The Bathtub of Global Commerce and the Keystone Pipeline.
I'm tired of hearing people talk about how we need a new pipeline to bring oil from Canada to Texas for processing. They say we need to do this for the US to have "energy independence". This is bullshit. Anyone who claims this has no idea how global commerce works. Oil is a fungible commodity so whether Canada sells their oil to the US, China, Brazil, or Switzerland makes no difference. Let me explain.
Global commerce is a like a bathtub. Imagine a bathtub filled halfway with water. The US is a one end, China at the other. Other countries are at other spots. Now imagine what will happen if you pour a gallon of water in at the US end: it will be higher for a split second and then the water level will even out through the entire bathtub. If you pour the gallon in at the China end the same thing will happen. Because the water can freely flow throughout the bathtub, and because all water is the same, the bathtub will have the same level regardless of where you add more water.
Global commerce is like the bathtub. When we are talking about products that are uniform, such as natural commodities like rice or oil, and there are no barriers to trade, then the product will flow uniformly throughout the world. Adding more oil to the world's supply will lower the price for everyone. Removing from the supply, or increasing demand, will increase the price for everyone. All oil is the same and can be shipped anywhere so it is called a fungible commodity. It doesn't matter who Canada sells their oil to. It goes in to the global pool and raises or lowers the price for everyone.
So now we come back to energy independence. Energy independence sounds like a nice goal, but what does it really mean? This is about an oil pipeline, not all possibly energy supplies, so we are really talking about oil independence. So what does that mean? Does it mean that we have energy in case China decides to keep their oil?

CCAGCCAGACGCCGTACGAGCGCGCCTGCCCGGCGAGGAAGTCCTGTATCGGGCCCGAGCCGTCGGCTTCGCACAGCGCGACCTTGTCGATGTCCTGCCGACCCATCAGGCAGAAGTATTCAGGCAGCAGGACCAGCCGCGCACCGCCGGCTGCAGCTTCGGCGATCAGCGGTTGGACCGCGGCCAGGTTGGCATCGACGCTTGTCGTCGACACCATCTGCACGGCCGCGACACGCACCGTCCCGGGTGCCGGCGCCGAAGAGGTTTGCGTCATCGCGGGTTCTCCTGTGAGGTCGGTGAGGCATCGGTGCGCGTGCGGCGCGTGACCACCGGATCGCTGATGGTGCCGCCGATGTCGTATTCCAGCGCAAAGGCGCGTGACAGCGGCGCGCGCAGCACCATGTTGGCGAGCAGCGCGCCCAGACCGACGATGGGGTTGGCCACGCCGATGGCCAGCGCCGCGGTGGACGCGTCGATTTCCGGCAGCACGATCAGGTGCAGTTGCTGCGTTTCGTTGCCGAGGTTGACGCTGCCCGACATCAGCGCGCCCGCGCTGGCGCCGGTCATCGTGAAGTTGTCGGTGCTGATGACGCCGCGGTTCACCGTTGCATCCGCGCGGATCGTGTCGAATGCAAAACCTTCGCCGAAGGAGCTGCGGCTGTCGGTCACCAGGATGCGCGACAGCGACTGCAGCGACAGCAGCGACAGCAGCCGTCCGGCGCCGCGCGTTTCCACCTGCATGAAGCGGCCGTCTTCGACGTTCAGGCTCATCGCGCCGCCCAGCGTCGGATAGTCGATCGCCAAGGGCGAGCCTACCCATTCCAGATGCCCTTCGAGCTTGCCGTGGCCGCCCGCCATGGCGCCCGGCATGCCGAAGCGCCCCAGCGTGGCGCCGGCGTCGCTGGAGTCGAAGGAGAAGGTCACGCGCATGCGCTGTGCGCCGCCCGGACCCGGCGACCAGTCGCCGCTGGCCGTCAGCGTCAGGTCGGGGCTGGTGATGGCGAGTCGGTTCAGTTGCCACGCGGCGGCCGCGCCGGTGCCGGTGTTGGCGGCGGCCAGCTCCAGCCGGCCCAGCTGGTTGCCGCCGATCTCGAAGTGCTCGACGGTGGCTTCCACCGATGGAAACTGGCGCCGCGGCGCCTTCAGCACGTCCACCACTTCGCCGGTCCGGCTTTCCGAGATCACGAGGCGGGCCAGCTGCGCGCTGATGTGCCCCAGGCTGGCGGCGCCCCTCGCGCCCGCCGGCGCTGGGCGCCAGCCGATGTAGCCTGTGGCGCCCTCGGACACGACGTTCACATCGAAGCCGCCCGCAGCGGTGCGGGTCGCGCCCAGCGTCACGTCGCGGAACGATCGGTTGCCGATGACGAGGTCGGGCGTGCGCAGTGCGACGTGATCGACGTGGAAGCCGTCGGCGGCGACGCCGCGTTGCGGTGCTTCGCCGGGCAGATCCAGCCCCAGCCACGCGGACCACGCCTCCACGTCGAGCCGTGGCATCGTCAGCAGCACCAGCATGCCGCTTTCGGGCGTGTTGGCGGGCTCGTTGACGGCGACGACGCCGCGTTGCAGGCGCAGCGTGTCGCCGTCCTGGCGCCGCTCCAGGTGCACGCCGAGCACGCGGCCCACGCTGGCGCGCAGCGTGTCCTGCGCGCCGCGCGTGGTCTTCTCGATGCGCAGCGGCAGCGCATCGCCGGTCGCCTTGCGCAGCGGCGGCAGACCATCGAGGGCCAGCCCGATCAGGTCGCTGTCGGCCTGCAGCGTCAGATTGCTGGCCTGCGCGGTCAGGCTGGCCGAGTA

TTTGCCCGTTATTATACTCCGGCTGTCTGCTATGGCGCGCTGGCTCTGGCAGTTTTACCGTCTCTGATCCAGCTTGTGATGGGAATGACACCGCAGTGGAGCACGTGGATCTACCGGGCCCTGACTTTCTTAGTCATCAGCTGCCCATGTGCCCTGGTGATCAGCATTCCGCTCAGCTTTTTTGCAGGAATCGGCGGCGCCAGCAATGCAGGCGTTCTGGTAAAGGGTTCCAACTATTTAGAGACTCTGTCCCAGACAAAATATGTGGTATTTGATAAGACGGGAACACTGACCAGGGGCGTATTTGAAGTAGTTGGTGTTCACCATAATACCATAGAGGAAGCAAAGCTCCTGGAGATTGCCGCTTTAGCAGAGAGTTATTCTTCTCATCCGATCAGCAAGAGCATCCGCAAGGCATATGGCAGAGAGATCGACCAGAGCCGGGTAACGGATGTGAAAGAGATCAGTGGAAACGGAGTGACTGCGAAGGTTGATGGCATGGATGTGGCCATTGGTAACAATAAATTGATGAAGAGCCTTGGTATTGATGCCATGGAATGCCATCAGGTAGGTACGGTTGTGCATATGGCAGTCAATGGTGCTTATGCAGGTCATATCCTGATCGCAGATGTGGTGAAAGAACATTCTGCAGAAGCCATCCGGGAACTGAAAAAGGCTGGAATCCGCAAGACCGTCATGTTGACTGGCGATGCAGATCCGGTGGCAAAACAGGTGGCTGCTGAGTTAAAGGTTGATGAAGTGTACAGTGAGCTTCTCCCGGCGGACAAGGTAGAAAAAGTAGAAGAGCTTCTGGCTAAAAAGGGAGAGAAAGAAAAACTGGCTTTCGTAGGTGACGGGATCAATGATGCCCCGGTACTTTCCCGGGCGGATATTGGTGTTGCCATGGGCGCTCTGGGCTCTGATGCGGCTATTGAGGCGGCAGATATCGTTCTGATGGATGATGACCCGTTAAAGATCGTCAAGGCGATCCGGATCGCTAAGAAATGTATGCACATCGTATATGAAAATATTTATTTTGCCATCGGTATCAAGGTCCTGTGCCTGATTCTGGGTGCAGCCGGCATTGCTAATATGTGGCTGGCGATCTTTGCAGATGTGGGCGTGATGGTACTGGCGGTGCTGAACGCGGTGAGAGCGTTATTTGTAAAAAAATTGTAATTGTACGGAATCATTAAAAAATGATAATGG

As we just discussed, oil is a fungible commodity. If China 'keeps their oil' it means they are telling chinese oil manufacturers to sell oil only within the country instead of on the open market. By definition suppliers want to sell wherever they can get the best price, which is why the global market evens out for fungible commodities. If China imposes such a domestic rule then they are telling their own people not to sell for the best possible price. Thus China is hurting it's own industry. Chinese oil manufacturers are making less profit than they could otherwise.
If China 'keeps their oil' just means they increase their consumption, well that is no different than any other country increasing their demand. The price will rise globally. It won't help us anymore than if we got the oil directly from Canada. If somehow processing Canadian oil closer to home saved 5% on costs then that oil would be sold on the open market to get the best price, not just in the US. It's a global commodity, remember. The price will rise or fall for *everyone*. Building a pipeline provides no advantage to the area the pipeline is built through. You can't be independent from a global commodity without hurting yourself.
But what about jobs?
I have also heard the claim that this will bring more jobs to the US. That is true. Even if the price is global it would be better to have the work done in the US instead of other countries, right? According to this article at CBS News
analysis suggests that Keystone's job-creating potential is more modest. The U.S. State Department calculated last year that the underground pipeline would add5,000 to 6,000 U.S. jobs. One independent review of Keystone puts that number even lower, with the Cornell University Global Labor Institute finding that the pipeline would add only 500 to 1,400 temporary construction jobs. The authors of the September report also said that much of the new employment stemming from Keystone would be outside the U.S.
Transcanada itself cast doubt on its employment forecast when a vice president for the company told CNN last fall that the 20,000 jobs Keystone would create were temporary and that the project would likely yield only "hundreds" of permanent positions.
So, only a few hundred new permanent jobs. It seems like there are far better ways of creating jobs than digging a 1700 mile trench.
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Posted February 6th, 2012